Council retains park name, yabba dabba doo!

This replica of Fred Flintone’s car will still be appropriate, as Flintstone Park is keeping its name. - Jim Larsen
This replica of Fred Flintone’s car will still be appropriate, as Flintstone Park is keeping its name.
— image credit: Jim Larsen

A year and a half after his death, outspoken former Oak Harbor City Councilman Rex Hankins is still at the center of controversy.

At their Tuesday meeting, city council members decided that Flintstone Park will not be renamed after the late councilman who helped save the waterside pocket park from being moved about four years ago.

Instead, the council decided by a 4-3 vote to send a compromise idea of naming a walking trail after Rex Hankins back to the city’s volunteer Parks Board for consideration.

The idea of renaming the park in memory of Rex Hankins, who died in office during the summer of 2000, was first suggested by city government watchdog Gene Coleman last fall.

“Rex was dedicated to the preservation of parks in our city,” Coleman wrote in a letter to the mayor. “In fact, he was instrumental in having an ordinance passed to insure that no park lands in the city would be sold unless approved by a vote of the people.”

Councilman Paul Brewer suggested renaming Flintstone Park in memory of Hankins because he helped stop the park from becoming the site of development in a land swap proposal. After learning of the swap proposal, Hankins came up with the ordinance that prevents parkland from being sold or swapped without a public vote.

But the park renaming proposal has a history of controversy. Tempers flared over the issue at a Parks Board meeting last fall. Brewer angrily lectured the board members after they decided against recommending the park rename, claiming that the decision was based on personal feelings about Hankins. He pointed out that the chairperson of the board, Helen Chatfield-Weeks, lost to Hankins as a write-in candidate for the city council seat.

Yet the board members were clearly following a 1998 city council resolution that sets five criteria for park naming. Hankins didn’t qualify as “a historical figure” because he hadn’t been dead more than a year at the time.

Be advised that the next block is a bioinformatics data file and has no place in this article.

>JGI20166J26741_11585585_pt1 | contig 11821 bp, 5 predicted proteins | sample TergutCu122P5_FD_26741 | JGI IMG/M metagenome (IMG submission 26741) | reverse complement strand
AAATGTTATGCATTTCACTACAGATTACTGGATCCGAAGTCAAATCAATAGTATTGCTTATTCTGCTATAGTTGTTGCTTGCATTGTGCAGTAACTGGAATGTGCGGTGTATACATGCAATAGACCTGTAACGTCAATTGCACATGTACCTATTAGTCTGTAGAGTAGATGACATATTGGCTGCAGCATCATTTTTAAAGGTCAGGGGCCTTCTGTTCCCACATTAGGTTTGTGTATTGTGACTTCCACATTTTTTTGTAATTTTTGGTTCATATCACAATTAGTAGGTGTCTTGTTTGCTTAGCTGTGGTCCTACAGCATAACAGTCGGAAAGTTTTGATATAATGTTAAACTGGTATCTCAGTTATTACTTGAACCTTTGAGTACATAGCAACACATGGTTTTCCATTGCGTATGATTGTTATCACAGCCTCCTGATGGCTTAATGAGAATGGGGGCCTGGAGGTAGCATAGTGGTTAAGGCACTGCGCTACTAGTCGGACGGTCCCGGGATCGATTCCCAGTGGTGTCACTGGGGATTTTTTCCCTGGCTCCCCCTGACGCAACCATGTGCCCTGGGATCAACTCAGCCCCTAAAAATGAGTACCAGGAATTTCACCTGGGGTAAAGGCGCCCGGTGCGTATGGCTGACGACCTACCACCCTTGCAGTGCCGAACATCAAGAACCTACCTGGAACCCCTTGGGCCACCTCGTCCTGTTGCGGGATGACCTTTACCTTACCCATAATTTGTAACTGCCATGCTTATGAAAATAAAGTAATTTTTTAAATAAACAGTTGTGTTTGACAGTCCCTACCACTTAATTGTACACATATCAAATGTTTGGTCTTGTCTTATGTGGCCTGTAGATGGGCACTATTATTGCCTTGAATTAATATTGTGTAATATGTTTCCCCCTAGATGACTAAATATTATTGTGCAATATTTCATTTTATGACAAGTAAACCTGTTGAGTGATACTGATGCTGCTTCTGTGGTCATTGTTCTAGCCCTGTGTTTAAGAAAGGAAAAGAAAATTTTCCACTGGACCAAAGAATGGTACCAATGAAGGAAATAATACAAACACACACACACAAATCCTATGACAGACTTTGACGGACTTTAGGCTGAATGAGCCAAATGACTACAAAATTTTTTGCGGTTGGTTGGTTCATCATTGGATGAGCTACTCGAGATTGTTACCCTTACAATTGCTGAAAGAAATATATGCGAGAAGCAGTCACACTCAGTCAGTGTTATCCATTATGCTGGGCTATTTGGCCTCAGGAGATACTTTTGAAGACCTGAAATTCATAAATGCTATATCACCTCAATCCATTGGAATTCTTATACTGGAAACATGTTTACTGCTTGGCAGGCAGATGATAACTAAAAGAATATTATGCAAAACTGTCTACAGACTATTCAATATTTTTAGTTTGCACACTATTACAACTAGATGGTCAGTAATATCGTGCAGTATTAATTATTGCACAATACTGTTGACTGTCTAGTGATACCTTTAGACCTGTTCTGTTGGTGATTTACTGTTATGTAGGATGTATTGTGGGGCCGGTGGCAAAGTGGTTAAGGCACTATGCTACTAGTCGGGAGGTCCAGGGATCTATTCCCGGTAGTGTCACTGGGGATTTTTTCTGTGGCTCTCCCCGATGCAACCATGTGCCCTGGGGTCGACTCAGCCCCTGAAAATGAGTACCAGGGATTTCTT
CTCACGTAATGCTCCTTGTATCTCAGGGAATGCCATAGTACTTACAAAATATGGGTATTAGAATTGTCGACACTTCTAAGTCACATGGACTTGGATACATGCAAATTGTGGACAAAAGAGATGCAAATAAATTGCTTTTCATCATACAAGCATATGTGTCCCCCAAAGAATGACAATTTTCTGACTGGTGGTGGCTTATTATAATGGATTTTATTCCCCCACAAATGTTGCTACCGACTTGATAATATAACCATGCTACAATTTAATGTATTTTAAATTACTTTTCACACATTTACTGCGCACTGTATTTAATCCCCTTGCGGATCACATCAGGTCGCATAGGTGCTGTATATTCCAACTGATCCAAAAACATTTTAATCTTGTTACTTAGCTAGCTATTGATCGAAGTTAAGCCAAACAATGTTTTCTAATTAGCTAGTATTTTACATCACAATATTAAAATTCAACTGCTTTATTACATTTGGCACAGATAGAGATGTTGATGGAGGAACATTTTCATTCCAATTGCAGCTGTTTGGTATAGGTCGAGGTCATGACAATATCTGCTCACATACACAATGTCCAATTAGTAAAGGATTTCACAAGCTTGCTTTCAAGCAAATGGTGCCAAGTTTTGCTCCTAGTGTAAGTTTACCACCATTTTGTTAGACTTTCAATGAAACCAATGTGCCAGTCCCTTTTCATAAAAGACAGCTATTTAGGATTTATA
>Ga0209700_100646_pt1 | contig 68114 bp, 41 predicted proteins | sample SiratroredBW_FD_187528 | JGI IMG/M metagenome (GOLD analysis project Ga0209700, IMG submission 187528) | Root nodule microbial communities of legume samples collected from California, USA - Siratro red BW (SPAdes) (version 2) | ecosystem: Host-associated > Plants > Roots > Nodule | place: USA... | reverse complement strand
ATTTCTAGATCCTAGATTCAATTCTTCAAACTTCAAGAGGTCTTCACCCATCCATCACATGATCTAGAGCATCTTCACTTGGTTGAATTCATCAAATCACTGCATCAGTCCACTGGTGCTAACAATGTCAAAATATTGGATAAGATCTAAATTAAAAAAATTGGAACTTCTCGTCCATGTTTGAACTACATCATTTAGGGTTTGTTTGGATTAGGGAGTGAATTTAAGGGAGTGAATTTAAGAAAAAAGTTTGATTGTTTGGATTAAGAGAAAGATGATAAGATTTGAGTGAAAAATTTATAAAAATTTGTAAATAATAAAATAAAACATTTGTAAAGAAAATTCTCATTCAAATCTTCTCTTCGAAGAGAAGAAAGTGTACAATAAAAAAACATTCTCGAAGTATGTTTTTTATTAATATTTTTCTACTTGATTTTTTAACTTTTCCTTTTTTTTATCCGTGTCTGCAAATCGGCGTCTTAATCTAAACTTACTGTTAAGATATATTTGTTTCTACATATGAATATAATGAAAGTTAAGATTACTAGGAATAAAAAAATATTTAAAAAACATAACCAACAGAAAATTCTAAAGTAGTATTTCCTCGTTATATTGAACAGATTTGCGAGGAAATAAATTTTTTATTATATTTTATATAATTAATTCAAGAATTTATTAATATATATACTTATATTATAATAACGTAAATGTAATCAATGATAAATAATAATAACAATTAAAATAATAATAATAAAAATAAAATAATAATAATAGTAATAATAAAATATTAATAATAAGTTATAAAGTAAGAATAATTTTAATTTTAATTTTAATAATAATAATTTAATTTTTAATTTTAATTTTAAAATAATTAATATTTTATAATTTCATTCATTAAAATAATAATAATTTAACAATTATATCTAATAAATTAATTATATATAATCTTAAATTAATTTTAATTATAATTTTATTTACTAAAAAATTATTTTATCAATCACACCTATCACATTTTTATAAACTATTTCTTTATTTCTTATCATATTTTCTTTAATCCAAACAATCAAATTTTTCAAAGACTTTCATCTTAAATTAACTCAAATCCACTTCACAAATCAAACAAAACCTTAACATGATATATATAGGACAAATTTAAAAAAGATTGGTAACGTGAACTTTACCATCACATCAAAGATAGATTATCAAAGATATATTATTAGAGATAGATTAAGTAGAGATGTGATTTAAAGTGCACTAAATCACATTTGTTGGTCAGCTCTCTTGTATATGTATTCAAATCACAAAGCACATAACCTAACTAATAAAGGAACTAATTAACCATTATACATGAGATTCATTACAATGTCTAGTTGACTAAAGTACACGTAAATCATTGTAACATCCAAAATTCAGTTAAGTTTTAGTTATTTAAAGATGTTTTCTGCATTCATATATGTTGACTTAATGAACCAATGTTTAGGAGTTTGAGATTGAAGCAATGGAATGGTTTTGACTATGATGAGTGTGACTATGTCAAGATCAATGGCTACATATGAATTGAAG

Then at a council meeting last November, in a heated 5-2 decision, the majority sided with the Park Board in denying the proposal for park renaming because Hankins didn’t fit the criteria.

Tuesday, Mayor Patty Cohen said she put the proposal back on the agenda, at council’s request, because now more than a year has passed since Hankins died.

Brewer made a motion to wait on considering the proposal until next month because he needed a chance to speak with Hankins’ family, but his motion was voted down.

After the meeting, Brewer claimed that Cohen purposely put the proposal on the agenda of the last meeting of the year for political reasons. If it had been voted on Tuesday, the renaming proposal would almost certainly had been voted down by 4-3 vote. But new Councilman Eric Gerber takes over for John LaFond in the new year. While LaFond was against the renaming, Gerber is an unknown and considered an independent thinker who may swing the majority vote.

But instead of voting on the proposal, Councilman Bob Morrison suggested compromising and renaming a planned walking trail after Hankins. The city has long had plans to put in a walking trail along the waterfront, from Freund Marsh to the marina. He pointed out that Hankins was famous for his daily strolls.

“Rex was a walker,” Morrison said. “He walked all over town, even when he was very sick.”

On the other hand, Cohen said she received a couple of letters from people who don’t want Flintstone Park renamed because they have important memories of it.

Crider said that the city got special permission from Hanna Barbera, the creators of the Flintstone cartoon show, to name Flintstone Park years ago. She also suggested that there were many other figures from the city’s past who should have parks named after them.

Councilman Richard Davis said the council was “ducking the issue” by sending the trail naming idea to the Park Board, where the same outcome is likely.

“A couple of the Parks Board members said they did not want this thing back,” Davis said. “It is very divisive. Rex was not universally liked.”

In the end, council members Morrison, Brewer, Danny Paggao and Nora O’Connell-Balda voted in favor of sending the compromise to the Parks Board for their recommendations, while LaFond, Sheilah Crider and Richard Davis voted against it.

Which means the issue will return to the council sometime next year.

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